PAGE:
Delightful fare in a classic setting
By JOHNETTE RODRIGUEZ  |  December 14, 2012

A survivalist Christmas

Everything you're about to read will be especially relevant if the world as we know it ends on December 21, as the Mayan calendar (supposedly) predicts. But even if the apocalypse doesn't rain down just before Christmas, it can't hurt to be prepared for
Gifts to ensure you live to see the New Year — and many more!
By DEIRDRE FULTON  |  December 07, 2012


Acadian goes underground for monthly ‘Pocket Brunch’

When greasy poutine with cranberry ketchup is the salad course, you know you're in for a raucous meal.
French-Canadian hot seat
By LAURA MCCANDLISH  |  December 07, 2012

Review: Federal Hill Pizza

No, Federal Hill Pizza was not driven into Warren exile by the envy of its Italian restaurant competitors on Providence's Federal Hill.
It’s in Warren. Go!
By BILL RODRIGUEZ  |  November 30, 2012

Review: Gather

As we continue to withdraw from the institutions that once organized modern life, we fill the abandoned spaces with restaurants.
Community, local flavors, and expert preparation
By BRIAN DUFF  |  November 30, 2012

Comparative burger eating

Cheap burgers might be the biggest problem in America's culinary landscape.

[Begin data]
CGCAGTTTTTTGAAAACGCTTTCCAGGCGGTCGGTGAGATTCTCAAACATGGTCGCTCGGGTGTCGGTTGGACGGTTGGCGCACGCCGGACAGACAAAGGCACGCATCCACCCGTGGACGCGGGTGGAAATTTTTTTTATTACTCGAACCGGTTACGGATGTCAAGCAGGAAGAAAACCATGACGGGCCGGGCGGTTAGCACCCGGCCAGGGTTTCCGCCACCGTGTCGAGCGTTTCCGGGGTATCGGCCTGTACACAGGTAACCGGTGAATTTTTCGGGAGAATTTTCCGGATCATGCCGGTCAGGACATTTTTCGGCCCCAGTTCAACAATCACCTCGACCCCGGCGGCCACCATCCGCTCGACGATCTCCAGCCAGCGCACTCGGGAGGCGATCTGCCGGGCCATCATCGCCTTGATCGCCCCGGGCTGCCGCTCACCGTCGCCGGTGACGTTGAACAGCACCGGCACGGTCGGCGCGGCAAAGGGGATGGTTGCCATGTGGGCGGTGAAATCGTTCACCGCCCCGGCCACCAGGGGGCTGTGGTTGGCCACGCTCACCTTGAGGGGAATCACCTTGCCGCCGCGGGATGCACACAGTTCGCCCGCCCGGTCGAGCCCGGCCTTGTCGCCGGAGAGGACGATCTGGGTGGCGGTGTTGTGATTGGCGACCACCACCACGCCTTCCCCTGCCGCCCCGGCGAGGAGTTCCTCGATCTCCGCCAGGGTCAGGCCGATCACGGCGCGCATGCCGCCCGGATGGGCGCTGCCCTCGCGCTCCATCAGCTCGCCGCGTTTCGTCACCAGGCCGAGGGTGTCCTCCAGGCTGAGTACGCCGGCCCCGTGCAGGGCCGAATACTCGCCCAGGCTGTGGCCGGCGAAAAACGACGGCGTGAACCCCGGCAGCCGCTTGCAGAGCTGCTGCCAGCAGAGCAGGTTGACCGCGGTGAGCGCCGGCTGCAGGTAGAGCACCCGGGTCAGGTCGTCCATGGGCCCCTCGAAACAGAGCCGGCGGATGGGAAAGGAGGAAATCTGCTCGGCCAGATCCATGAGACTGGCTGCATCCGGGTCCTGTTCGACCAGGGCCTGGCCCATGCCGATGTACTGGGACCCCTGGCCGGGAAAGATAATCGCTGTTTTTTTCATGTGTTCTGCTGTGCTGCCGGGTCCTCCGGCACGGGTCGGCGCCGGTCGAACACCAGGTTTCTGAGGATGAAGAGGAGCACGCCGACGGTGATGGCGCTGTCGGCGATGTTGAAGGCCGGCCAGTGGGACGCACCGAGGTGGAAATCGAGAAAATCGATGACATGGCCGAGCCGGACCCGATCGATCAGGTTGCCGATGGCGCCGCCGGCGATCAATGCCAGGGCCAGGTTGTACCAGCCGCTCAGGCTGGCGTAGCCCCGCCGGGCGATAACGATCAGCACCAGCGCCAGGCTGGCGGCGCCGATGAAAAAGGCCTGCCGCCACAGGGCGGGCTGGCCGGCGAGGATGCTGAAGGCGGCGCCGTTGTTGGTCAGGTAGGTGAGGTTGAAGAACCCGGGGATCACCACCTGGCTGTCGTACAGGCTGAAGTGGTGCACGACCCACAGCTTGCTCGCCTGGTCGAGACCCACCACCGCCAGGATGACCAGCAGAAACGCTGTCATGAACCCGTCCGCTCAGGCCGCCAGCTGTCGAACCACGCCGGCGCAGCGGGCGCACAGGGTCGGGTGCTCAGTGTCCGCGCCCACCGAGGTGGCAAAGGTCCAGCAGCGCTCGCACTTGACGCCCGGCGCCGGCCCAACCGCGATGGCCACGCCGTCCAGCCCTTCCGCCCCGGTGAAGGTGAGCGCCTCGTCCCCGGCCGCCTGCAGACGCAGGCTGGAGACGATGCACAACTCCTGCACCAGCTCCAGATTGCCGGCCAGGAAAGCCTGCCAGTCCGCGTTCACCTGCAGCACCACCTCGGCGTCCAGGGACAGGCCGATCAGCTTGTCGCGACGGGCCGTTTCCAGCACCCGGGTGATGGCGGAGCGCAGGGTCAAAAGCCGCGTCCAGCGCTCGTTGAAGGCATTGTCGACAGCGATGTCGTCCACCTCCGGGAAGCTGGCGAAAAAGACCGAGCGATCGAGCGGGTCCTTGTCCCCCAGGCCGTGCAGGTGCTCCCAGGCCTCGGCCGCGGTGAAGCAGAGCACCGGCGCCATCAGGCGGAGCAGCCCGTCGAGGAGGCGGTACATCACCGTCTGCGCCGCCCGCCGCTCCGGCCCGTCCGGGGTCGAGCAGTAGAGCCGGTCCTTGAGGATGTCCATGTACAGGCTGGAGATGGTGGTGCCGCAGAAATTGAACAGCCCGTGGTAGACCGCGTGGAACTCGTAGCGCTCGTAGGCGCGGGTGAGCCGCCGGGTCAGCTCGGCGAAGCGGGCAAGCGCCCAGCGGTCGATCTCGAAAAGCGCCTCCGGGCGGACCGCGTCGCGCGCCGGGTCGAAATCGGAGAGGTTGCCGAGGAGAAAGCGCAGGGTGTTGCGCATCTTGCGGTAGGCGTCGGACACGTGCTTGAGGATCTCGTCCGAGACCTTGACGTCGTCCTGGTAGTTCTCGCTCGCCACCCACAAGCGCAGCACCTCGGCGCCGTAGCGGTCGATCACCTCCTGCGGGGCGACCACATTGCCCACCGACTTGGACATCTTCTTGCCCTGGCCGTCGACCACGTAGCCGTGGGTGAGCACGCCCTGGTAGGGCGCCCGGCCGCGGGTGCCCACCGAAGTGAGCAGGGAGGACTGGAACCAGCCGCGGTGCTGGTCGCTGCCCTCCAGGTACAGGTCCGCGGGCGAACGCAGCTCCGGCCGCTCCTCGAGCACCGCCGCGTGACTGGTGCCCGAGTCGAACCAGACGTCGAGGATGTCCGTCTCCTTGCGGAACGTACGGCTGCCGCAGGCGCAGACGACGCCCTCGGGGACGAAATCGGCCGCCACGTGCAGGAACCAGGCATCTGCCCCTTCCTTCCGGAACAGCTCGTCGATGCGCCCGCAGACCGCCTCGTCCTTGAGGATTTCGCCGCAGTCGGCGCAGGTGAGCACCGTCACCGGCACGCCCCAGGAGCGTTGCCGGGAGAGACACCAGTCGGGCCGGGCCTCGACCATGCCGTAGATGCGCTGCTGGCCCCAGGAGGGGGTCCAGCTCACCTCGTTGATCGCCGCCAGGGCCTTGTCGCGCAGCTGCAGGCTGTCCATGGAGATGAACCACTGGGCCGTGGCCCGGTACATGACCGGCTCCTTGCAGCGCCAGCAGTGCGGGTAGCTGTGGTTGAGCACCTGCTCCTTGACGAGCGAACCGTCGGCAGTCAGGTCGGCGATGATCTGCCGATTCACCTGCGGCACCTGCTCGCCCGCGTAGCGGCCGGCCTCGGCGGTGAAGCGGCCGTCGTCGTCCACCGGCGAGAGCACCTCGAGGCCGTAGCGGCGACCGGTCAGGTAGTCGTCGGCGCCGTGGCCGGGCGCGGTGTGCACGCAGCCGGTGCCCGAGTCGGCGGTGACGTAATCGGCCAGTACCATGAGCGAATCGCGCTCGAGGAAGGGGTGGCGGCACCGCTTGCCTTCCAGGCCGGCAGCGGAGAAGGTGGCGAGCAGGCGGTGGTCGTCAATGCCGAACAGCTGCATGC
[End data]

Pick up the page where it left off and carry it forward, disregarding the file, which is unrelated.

What’s between the buns?
By BRIAN DUFF  |  November 23, 2012

Raiding JJ Gonson’s fridge

Don't let the stroller-pushing yuppies at Whole Foods turn you off.

By SCOTT KEARNAN  |  November 16, 2012


Review: Jamestown Fish

Seafood on the coast of New England should be no more difficult to find than pebbles on a beach.
Doing seafood proud
By BILL RODRIGUEZ  |  November 16, 2012

Stay warm with a Costa Rican staple

Susana Contreras is short and thin with dark eyes and long, straight, dark hair.
Back to basics
By LINDSAY STERLING  |  November 16, 2012

Interview: Sound bites from Bourdain

We asked WFNX executive producer (and chef-in-training) Kurt St. Thomas to grill Bourdain on the intersections between music and cuisine.

By KURT ST. THOMAS  |  November 16, 2012

Maine farmers start growing ginger

When chef Aaron Park pickled a batch of fresh, young ginger this fall, its color amazed him.
Taking root
By LAURA MCCANDLISH  |  November 09, 2012